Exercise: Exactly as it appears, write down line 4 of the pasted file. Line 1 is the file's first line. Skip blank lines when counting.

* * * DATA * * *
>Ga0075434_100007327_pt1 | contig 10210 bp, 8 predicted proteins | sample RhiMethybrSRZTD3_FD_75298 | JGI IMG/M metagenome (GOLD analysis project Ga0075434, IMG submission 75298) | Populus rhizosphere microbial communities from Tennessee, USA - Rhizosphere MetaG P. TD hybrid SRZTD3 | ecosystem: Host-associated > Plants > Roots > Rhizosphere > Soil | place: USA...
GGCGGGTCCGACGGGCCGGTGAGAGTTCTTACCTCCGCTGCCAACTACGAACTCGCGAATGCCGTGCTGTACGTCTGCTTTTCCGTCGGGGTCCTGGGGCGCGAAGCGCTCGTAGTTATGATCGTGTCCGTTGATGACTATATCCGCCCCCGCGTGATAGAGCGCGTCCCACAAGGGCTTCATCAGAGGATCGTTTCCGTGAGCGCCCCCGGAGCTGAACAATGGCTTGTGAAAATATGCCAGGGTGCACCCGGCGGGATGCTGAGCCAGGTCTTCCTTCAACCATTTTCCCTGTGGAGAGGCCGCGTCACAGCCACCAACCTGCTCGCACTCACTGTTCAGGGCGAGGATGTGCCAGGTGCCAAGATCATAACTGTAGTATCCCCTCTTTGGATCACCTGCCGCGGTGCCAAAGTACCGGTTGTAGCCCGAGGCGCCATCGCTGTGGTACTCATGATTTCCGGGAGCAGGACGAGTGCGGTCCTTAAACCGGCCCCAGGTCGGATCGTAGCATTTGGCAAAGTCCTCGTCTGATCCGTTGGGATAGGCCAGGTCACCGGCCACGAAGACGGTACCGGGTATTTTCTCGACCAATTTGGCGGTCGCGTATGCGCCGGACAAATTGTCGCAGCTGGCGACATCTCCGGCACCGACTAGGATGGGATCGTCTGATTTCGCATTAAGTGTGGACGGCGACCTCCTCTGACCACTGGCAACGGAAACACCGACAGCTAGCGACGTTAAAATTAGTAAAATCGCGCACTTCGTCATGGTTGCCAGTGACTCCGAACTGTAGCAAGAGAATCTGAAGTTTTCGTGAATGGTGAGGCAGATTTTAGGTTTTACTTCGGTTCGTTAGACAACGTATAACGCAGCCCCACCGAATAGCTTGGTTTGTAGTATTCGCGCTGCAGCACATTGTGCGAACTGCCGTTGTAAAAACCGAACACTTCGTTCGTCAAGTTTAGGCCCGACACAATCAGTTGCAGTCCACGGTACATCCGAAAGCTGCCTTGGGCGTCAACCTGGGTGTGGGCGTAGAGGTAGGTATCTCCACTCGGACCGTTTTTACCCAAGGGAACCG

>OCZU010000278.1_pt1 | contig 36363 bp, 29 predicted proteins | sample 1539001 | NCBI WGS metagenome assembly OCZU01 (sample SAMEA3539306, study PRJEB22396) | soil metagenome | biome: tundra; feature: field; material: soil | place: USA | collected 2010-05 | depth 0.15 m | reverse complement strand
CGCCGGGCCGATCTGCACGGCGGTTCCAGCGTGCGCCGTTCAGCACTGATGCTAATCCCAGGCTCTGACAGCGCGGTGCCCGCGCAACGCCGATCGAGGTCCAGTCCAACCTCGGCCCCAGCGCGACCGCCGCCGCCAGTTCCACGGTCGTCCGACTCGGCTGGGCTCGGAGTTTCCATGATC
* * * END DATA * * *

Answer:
CGCCGGGCCGATCTGCACGGCGGTTCCAGCGTGCGCCGTTCAGCACTGATGCTAATCCCAGGCTCTGACAGCGCGGTGCCCGCGCAACGCCGATCGAGGTCCAGTCCAACCTCGGCCCCAGCGCGACCGCCGCCGCCAGTTCCACGGTCGTCCGACTCGGCTGGGCTCGGAGTTTCCATGATC